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Ashwagandha guide: Benefits, dosage, supplements & more

13 Feb 2024 • 3 min read

Ashwagandha has been used for centuries in traditional medicine in India, with praises for its medicinal properties - but what makes it special and is there any science to it?1

Ashwagandha, commonly used in Indian ayurvedic medicine, has traditionally been used to help almost everything, from arthritis to rheumatism. Some use it as a general tonic to increase energy, and improve overall health, while others use it to prevent illness in athletes and the elderly.1

It is worth noting though, that ashwagandha is not recommended for use during pregnancy and lactation, plus if you’re taking medication, you always should consult with a healthcare professional before starting use.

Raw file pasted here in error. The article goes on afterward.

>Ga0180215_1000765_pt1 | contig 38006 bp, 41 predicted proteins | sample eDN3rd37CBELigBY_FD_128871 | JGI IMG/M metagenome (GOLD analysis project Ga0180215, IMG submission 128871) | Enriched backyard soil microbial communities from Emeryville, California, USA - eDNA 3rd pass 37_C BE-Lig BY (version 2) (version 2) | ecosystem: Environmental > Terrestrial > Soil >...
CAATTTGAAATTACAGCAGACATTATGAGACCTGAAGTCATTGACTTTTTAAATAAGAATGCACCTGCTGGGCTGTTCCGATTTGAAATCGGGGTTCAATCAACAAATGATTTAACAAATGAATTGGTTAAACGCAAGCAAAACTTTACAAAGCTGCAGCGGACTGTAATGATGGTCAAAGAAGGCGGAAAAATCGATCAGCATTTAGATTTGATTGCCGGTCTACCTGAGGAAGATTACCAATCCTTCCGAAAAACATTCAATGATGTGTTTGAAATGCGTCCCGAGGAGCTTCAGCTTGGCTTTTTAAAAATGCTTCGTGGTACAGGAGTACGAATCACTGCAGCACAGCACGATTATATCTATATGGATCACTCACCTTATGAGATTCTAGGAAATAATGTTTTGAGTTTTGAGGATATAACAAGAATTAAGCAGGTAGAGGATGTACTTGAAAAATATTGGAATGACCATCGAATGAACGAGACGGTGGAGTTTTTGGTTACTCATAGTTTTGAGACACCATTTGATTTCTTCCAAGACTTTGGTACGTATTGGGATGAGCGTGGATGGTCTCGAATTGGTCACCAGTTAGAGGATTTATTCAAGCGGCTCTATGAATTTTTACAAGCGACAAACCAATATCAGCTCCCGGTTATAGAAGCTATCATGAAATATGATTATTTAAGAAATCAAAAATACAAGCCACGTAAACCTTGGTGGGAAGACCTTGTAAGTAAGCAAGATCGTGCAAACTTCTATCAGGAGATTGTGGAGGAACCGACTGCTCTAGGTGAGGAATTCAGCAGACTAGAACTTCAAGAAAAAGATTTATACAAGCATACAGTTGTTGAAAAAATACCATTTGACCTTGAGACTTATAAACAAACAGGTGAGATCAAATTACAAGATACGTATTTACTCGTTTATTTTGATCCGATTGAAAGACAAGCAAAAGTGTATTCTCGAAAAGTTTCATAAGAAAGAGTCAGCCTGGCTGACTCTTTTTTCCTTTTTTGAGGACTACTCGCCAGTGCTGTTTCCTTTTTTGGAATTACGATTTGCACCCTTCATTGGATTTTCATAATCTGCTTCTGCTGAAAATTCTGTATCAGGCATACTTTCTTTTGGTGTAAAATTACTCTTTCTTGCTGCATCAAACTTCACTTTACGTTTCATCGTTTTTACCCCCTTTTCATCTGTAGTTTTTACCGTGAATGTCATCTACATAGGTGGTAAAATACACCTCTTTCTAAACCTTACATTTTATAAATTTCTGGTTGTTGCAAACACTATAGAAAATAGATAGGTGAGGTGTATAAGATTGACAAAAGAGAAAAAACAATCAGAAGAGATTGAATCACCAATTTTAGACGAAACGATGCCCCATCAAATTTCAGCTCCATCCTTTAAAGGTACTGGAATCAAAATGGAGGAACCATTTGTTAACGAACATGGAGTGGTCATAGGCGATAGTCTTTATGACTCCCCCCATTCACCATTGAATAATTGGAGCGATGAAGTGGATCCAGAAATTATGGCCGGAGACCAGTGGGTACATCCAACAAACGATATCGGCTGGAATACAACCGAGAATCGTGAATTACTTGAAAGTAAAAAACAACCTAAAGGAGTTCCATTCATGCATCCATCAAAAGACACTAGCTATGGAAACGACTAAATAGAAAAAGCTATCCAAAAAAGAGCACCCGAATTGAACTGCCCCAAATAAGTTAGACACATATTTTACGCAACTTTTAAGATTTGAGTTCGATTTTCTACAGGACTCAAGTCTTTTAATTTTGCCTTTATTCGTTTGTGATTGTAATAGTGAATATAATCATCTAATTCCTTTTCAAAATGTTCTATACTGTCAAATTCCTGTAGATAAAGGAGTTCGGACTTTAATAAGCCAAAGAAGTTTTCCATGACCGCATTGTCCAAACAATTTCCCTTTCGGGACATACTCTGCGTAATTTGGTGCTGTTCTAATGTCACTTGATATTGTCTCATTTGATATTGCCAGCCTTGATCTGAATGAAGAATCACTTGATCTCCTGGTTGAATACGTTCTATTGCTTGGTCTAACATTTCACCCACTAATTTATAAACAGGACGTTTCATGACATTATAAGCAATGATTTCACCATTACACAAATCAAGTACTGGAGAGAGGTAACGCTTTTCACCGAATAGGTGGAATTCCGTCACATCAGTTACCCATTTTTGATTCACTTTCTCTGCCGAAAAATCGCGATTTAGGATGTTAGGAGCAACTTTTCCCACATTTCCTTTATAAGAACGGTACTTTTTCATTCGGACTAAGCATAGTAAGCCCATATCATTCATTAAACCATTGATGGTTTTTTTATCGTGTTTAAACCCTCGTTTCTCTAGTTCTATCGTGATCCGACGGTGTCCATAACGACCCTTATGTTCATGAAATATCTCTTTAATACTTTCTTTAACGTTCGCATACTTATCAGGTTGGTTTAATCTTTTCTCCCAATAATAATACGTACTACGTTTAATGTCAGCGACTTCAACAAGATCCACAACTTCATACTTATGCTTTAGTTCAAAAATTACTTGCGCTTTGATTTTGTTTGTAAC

So, what is the evidence to back up these so-called benefits that have been linked to using ashwagandha, or its KSM-66 extract? In this article, you’ll discover everything there is to know.

What is ashwagandha?

Ashwagandha is a small evergreen shrub that originates from parts of India, the Middle East, and Africa.1 Its unusual name relates to the way it smells – ashwagandha roots smell like a horse, with ‘ashva’ meaning ‘horse’ and ‘gandha’ meaning ‘smelling like’ in Sanskrit. The entire plant is harvested, dried, and ground down into a powder, which is sold as ashwagandha supplements.2

The ashwagandha plant has been traditionally renowned by those who believe in Ayurvedic medicine as one of the most powerful herbs, which spans back thousands of years.1